Step 3. Enter into a 1031 exchange agreement with the Qualified Intermediary, in which the Qualified Intermediary is named as principal in the sale of the relinquished property and the subsequent purchase of the replacement property. The 1031 Exchange Agreement must meet with Federal tax law requirements, especially pertaining to the proceeds. Along with the basic agreement document, an amendment to escrow document is signed which names the Qualified Intermediary as seller. Normally the deed is prepared for recording from the taxpayer to the true buyer. This is called direct deeding. It is not necessary to have the replacement property identified at this time.
Step 4. The relinquished escrow closes, and the closing statement reflects that the Qualified Intermediary was the seller, and the proceeds go to the Qualified Intermediary. The funds should be placed in a separate, completely segregated money market account to insure liquidity and safety. The closing date of the relinquished property escrow is Day Zero of the exchange, and that is when the exchange clock begins to tick. Written identification of the address of the replacement property must be sent within 45 days, and the identified replacement property must be acquired by the taxpayer within 180 days.
Step 5. The taxpayer sends written identification of the address or legal description of the replacement property to the Qualified Intermediary, on or before Day 45 of the exchange. The document must be signed by everyone who signed the exchange agreement. It may be faxed, hand delivered, or mailed either to the Qualified Intermediary, the seller of the replacement property or his agent, or to a totally unrelated attorney, preferably by certified mail, return receipt requested.
Step 6. Taxpayer enters into an agreement to purchase replacement property, again including the Cooperation Clause. “Seller is aware that the buyer’s intention is to complete a 1031 Exchange through this transaction and hereby agrees to cooperate with buyer to accomplish same, at no additional cost or liability to seller.” An amendment is signed naming the Qualified Intermediary as buyer, but again the deeding is from the true seller to the taxpayer.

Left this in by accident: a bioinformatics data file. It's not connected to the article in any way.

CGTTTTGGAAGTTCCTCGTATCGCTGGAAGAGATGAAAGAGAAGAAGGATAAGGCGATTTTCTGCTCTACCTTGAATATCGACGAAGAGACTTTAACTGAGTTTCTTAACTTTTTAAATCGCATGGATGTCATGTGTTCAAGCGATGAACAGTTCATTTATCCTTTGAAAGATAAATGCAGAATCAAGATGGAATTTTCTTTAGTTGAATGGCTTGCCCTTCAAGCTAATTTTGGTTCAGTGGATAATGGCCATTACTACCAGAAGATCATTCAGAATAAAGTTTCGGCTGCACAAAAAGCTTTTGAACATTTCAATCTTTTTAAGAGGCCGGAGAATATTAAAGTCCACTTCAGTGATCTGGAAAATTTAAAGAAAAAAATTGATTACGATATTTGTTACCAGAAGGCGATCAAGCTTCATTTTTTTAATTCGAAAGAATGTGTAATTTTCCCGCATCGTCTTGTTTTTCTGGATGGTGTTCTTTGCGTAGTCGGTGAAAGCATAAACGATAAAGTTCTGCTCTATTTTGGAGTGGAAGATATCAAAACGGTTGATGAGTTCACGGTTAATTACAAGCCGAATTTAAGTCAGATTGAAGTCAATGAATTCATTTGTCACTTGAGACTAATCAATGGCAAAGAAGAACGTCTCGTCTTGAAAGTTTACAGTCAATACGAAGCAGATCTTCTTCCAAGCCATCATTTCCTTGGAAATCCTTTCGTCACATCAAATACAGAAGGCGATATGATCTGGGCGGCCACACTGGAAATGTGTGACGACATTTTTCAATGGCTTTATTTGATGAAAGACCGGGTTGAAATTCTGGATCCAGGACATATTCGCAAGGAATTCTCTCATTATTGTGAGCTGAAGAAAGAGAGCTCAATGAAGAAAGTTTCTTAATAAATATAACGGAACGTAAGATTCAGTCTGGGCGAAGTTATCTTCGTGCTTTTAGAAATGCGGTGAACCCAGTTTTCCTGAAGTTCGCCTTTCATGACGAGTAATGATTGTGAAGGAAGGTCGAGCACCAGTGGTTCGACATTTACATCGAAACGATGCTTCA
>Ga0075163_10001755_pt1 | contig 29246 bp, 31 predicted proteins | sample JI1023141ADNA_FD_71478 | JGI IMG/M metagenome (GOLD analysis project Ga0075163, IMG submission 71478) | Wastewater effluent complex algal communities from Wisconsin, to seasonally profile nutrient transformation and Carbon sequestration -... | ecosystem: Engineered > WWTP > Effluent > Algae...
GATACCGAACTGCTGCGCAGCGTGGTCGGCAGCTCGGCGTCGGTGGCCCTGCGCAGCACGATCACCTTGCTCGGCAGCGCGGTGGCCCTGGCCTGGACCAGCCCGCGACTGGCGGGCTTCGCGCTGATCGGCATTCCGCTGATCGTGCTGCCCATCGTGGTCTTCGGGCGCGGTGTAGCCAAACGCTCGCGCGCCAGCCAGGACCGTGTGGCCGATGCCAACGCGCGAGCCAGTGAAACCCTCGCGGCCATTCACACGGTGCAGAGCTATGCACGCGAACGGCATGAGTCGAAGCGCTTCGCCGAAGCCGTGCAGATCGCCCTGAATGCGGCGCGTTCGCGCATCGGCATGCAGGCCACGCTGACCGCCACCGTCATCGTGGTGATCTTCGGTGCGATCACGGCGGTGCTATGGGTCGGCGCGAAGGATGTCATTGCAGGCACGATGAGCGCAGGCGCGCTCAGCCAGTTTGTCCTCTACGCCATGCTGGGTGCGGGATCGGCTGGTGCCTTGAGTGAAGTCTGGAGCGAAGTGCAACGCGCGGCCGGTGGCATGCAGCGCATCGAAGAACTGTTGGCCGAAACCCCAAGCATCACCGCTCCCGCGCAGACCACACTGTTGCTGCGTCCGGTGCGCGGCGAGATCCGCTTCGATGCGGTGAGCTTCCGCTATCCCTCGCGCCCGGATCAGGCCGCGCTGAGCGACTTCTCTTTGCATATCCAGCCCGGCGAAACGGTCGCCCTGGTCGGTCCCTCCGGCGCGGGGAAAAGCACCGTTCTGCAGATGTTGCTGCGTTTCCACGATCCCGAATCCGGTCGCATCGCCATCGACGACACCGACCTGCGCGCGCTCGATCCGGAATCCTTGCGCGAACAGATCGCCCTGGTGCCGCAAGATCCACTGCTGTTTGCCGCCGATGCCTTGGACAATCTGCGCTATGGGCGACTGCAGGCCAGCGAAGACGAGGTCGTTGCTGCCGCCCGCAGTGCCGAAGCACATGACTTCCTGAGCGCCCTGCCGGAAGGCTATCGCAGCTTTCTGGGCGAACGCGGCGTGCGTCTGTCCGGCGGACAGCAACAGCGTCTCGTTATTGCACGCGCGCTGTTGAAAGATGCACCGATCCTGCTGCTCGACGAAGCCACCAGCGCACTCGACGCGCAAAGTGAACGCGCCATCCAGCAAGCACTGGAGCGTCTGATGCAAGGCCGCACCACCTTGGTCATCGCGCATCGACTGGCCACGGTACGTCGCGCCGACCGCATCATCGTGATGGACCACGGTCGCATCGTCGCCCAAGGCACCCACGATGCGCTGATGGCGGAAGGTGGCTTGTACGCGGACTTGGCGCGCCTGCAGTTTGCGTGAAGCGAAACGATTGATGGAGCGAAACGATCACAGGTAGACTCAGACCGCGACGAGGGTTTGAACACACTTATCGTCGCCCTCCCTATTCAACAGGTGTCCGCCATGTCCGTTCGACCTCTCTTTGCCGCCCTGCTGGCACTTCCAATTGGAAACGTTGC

Step 7. When conditions are satisfied and escrow is prepared to close and certainly prior to the 180th day, per the 1031 Exchange Agreement, the Qualified Intermediary forwards the exchange funds and gross proceeds to escrow, and the closing statement reflects the Qualified Intermediary as the buyer. A final accounting is sent by the Qualified Intermediary to the taxpayer, showing the funds coming in from one escrow, and going out to the other, all without constructive receipt by the taxpayer.
Step 8. Taxpayer files form 8824 with the IRS when taxes are filed, and whatever similar document your particular state requires.
Long story short, you sell and buy property but through the Qualified Intermediary and can’t touch the money from the first sale, so the tax burden is deferred.
Overall, you really can’t do this on your own, unless you’re already a CPA, in which case you already knew how to do it probably.
Just some good info on 1031 Exchanges for any readers with investment properties.
Deferring taxes helps here. However, that doesn’t mean tax free, someone pays eventually.
Agree? Disagree? Questions, Comments and Suggestions are welcome.